HTML5 or Native? The one question you need to answer to decide

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A couple of years ago I wrote about which format is right for your mobile customer care app. Web, native, hybrid. I sketched a “decision tree” for some guidance. I said at the time that this question would never cease to be asked, which I still believe to be true. However, I think there is one simple question everything boils down to:

How often will your customers need/use your app?

We are seeing what can be called “app fatigue.” Mobile apps are software as complex as our desktop programs used to be and still are, except with a simplified (and improved!) UI. While the process of downloading them has been made exceptionally easy with the introduction of the App Store, the proliferation of high bandwidth cell networks, and widespread availability of Wifi hot spots, it couldn’t keep up with our never-ending search for convenience. You could call it laziness. You could call it being overwhelmed with the options and distractions.

Downloading and configuring a mobile app is still a process, however easy you make it. And when you need it, you might not have the bandwidth or connectivity to get to the app. Furthermore, every app takes up storage and screen space. Yet we seek simplicity, a clean home screen, and space for our photos, videos, music… So why would I want to have a piece of software from my car insurance provider on my phone, for the one or two times a year I need to pay my bill? Or asked differently: how many times do people have accidents that they need readily available specialized software on their phones 365 days a year that lets them file a claim?

If your app will only rarely be used, Web apps are better. They don’t take up any space on your device, they are cheaper to build, work across all smartphone platforms, and they can be sent to you proactively when needed: via a short URL in a text message. Simply text your insurance provider on the same 1800 number that you call, with your intent (“I need to pay my bill”, “File a claim”, “I need a document”), and the response comes instantly:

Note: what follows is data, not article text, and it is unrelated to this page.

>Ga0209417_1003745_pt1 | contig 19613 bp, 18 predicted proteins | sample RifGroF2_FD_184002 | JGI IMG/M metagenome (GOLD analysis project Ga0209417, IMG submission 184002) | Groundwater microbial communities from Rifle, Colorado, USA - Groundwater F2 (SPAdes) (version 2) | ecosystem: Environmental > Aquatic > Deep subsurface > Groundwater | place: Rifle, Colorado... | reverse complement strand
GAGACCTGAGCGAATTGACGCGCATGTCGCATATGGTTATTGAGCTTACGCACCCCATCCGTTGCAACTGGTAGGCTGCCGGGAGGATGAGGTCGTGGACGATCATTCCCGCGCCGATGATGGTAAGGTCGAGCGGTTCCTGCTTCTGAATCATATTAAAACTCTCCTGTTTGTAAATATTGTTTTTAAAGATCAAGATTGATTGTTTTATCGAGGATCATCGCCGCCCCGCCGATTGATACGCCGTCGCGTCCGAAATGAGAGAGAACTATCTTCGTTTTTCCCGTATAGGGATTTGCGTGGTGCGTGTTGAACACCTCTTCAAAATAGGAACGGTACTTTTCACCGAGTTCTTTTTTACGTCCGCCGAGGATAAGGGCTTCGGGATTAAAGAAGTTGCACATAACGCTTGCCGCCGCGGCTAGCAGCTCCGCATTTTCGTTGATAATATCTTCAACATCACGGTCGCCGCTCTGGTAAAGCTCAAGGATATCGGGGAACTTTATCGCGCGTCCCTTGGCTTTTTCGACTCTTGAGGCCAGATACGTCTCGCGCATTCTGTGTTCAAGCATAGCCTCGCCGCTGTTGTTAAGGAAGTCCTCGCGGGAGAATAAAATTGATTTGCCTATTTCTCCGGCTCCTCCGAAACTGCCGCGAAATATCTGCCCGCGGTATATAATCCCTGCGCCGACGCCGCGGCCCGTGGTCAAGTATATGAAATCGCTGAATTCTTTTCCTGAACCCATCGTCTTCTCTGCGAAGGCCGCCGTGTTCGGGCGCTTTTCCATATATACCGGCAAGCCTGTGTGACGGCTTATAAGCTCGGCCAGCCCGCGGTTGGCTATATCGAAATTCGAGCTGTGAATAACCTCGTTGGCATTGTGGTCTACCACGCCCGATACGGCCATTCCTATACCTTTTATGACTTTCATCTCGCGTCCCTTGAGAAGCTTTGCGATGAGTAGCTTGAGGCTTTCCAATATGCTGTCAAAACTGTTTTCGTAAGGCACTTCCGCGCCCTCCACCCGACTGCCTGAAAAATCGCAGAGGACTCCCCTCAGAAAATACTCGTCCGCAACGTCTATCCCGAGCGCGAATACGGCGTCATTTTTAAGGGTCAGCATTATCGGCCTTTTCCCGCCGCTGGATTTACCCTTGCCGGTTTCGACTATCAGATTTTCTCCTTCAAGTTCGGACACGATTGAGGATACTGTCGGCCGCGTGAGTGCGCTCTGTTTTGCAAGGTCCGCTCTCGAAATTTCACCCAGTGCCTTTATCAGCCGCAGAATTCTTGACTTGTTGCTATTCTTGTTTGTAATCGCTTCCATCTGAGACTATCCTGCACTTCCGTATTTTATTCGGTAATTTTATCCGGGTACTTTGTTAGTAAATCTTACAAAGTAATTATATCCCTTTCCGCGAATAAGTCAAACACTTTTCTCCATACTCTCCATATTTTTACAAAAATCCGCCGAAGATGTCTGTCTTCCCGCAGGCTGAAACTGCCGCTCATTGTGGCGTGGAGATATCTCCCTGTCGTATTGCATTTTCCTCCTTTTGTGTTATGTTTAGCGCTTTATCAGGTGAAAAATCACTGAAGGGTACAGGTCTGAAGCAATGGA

HTML 5 or Native

 

These apps are disposable apps, as they exist only for a dedicated purpose and then “go away.” Your customers cannot text your 1800 number today? Or they can, but need to learn cryptic keywords vs using everyday English? Talk to us, we can help.

If your apps are used frequently (say at least once a week), as your business model requires frequent interaction with your customers, then native apps are for you: they perform better, they provide the richest interface, and are quick to access. Banks are great examples: banking is a part of our lives, so native apps make sense.

At the end of the day, do what’s right for your customers. However, sometimes it takes thinking outside the box to show your customers the art of the possible…

PS: Agree, or disagree with my position? I’d love to hear from you. Either here, or on Twitter: @tpgoebel

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Tobias Goebel

Tobias is Director of Emerging Technologies at Aspect. He has over 14 years of experience in customer care technology and the contact center industry with roles spanning engineering, consulting, pre-sales engineering, program and product management, and product marketing. As part of Aspect's product management and marketing team today, he works on defining the future of the mobile customer experience, bringing together channels such as mobile apps, messaging, voice, and social. He is a frequent speaker and blogger on topics around customer service and, more recently, the (re-)emerging chatbot, NLP, and AI technologies. Tobias holds degrees in Computational Linguistics, Phonetics, and Computer Science from the universities of Bonn, Germany and Edinburgh, UK.
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2 thoughts on “HTML5 or Native? The one question you need to answer to decide

  1. Hi Tobias! Great write-up as usual! I know I hate installing software on my phone when I don’t need it (doubly-so on Android, where you get reminded of all the random permissions the software needs). Out of curiosity, what strengths do pure-HTML5 disposable apps have over full mobile sites?

    1. Thanks Joe! Great point about the Android permission reminders. They can sure add up over time. I don’t think there is a technical distinction between disposable apps and mobile sites, both are Web resources optimized for consumption on a mobile device. The disposable apps, however, add the “experience continuity” aspect as they are generally triggered via a “carrier channel” such as an SMS text message out of an ongoing business process. So for them it is key that I don’t need to authenticate again if I came out of an IVR, or I don’t need to fill in information the system should already know from previous interactions.

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